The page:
I took all the information at hand to ensure that I did not show any bias and involved my colleagues’ with my assessments of the student to ensure that I was correct in my judgements of the student’s abilities’ and competence. My personal professional development has helped me achieve a level of competence to ensure I use research evidence in my abilities’ to mentor students’ and in accordance to NMC (2008) I have the responsibility to ensure I will validate my mentorship every year, it is also the organisations responsibility to ensure that updates are available.
To conclude the composition has explored the concept of mentorship and has provided links to the current practice of mentors in the ward area. Several areas for improvement have been highlighted and I have achieved some changes but will strive to implement the other changes required. I have provided a room for students’ updated the learning pack devised a questionnaire for evaluation of the learning environment however it will be a long journey to achieve the optimum learning environment and on reflection I still strive to learn more and I feel that this module has helped motivate me.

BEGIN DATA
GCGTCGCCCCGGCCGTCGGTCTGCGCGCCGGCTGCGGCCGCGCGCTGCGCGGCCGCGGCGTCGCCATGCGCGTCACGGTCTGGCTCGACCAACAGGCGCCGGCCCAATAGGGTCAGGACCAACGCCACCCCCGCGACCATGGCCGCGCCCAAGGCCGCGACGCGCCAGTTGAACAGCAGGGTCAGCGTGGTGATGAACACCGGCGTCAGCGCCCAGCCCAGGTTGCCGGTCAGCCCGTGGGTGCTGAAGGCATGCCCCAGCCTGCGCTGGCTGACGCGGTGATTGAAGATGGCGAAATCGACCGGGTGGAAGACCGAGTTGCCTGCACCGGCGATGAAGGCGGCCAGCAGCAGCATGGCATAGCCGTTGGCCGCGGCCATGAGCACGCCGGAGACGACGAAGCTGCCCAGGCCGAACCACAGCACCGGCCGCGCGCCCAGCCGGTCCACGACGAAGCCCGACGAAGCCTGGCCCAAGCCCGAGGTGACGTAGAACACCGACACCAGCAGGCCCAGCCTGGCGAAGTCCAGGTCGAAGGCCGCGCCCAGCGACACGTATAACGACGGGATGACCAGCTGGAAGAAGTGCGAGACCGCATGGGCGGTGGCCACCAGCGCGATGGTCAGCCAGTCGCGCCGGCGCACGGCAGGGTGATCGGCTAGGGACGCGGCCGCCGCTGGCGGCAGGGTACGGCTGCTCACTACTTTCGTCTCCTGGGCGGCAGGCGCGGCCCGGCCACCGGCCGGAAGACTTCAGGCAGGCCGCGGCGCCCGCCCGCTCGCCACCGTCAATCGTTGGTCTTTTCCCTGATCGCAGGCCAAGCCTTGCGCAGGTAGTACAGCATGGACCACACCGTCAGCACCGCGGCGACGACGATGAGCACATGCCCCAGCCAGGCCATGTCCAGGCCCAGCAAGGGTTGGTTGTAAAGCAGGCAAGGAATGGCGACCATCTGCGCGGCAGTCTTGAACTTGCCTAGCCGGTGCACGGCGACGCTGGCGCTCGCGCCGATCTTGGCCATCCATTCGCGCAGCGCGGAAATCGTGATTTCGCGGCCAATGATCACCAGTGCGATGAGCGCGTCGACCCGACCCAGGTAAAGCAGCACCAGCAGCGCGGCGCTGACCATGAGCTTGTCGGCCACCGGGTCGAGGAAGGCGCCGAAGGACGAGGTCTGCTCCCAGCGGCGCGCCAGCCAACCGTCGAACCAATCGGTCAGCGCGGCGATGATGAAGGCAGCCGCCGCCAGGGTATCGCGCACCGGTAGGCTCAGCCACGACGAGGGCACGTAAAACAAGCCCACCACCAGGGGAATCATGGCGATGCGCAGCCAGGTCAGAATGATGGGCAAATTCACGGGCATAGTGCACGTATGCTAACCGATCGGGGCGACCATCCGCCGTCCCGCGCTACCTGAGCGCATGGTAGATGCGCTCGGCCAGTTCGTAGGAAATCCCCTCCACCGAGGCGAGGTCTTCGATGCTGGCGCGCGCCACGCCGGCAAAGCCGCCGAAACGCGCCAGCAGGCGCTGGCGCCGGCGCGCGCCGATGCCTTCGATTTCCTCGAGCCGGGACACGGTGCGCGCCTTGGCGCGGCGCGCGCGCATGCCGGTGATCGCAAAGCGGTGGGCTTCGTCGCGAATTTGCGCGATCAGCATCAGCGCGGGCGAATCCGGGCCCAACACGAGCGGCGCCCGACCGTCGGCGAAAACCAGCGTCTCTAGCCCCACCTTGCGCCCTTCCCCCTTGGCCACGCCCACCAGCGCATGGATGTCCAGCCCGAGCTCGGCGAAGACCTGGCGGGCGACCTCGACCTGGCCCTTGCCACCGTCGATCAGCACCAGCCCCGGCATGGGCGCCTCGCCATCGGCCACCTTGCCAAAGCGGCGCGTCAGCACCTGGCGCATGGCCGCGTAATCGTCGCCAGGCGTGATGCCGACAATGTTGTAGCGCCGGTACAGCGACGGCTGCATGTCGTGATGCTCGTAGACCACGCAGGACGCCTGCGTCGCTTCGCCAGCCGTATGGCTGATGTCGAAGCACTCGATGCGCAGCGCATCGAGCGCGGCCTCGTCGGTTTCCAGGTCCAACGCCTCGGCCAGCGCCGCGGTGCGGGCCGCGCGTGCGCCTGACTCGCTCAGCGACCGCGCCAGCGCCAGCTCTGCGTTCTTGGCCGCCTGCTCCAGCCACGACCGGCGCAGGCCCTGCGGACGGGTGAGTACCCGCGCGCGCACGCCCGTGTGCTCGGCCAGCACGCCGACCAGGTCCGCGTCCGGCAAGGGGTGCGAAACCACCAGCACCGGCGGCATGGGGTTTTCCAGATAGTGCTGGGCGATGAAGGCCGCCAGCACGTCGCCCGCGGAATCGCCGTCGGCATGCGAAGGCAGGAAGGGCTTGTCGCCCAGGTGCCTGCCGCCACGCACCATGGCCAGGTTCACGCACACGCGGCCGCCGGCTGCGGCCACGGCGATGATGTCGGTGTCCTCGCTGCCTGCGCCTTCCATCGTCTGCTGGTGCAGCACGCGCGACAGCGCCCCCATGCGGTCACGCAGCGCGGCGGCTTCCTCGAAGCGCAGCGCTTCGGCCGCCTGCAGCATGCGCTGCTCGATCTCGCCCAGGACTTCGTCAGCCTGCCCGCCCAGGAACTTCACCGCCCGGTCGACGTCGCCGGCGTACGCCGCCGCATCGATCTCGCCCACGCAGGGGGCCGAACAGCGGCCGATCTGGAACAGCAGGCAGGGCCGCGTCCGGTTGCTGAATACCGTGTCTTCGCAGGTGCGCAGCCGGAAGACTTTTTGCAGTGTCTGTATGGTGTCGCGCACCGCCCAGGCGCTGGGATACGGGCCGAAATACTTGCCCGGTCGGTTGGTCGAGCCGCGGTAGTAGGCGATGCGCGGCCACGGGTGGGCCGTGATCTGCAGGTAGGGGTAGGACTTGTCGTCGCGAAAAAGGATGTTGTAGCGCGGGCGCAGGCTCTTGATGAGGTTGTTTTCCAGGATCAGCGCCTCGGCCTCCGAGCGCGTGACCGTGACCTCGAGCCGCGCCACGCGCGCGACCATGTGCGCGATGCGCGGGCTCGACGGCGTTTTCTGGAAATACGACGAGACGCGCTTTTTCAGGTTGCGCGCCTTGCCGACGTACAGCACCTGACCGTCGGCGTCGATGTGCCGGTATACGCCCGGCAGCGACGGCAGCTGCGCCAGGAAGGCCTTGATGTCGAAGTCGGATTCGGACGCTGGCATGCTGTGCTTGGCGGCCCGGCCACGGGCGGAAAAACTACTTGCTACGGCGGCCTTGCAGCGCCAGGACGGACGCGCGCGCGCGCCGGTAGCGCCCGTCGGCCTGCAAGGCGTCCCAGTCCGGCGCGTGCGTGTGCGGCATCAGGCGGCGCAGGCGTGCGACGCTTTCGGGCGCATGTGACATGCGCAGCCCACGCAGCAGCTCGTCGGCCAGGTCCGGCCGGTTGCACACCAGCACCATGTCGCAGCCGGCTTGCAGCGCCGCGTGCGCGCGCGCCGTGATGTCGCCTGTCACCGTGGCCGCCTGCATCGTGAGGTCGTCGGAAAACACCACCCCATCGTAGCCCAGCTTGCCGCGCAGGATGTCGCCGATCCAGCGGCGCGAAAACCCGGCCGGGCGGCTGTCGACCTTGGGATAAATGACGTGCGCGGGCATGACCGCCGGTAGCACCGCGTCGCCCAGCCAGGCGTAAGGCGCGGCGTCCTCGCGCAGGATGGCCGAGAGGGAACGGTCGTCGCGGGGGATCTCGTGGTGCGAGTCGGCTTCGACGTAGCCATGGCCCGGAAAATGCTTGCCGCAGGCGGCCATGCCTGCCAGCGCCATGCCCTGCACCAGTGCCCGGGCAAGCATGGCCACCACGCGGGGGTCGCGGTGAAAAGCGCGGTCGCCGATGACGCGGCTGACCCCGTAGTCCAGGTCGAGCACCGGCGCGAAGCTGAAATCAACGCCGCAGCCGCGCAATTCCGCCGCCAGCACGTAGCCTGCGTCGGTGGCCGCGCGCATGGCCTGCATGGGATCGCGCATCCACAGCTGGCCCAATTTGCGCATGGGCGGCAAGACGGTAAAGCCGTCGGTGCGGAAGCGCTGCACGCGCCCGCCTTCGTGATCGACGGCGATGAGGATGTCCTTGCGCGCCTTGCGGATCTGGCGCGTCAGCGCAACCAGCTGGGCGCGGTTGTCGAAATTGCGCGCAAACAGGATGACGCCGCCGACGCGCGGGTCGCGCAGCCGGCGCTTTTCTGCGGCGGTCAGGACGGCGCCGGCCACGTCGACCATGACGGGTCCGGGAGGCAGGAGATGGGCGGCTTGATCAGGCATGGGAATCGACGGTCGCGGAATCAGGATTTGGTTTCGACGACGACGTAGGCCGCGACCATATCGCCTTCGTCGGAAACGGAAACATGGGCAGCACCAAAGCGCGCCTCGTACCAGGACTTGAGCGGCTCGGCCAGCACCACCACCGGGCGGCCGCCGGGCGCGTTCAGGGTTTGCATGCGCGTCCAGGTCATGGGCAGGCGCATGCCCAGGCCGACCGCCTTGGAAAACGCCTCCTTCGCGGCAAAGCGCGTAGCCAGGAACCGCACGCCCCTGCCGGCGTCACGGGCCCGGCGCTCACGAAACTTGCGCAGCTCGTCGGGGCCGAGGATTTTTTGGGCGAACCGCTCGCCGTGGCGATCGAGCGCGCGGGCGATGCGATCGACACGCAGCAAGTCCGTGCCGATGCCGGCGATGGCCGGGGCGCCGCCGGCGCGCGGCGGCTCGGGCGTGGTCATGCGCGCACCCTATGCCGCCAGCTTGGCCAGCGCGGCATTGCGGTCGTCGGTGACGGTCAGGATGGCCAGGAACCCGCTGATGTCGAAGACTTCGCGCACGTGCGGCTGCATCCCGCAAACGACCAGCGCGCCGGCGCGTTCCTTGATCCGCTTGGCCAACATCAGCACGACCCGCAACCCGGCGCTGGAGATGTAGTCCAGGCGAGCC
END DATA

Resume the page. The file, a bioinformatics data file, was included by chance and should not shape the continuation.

By this I was able to be a dedicated mentor by taking each day as it came and assured my student that learning by your mistakes is a good way of learning and explained that the government used this method (DOH 2003). I also found the RCN tool kit for mentorship (2002) essential in delivery of an excellent teaching/learning environment and have introduced all mentors within my ward to it. My student appeared to doubt her abilities due to lack of self confidence and it was a pleasure to observe her development throughout the lacement and go on to complete the required competencies. I look forward to developing as a mentor and on reflection will continue to research new ideas as they develop. I feel fully aware of my own learning styles and I found that I am a reflector and this was equally balanced between a theorist, activist and pragmatist, I will continue to reflect and utilise the Honey and Mumford’s (1982) questionnaire to enable me to develop further.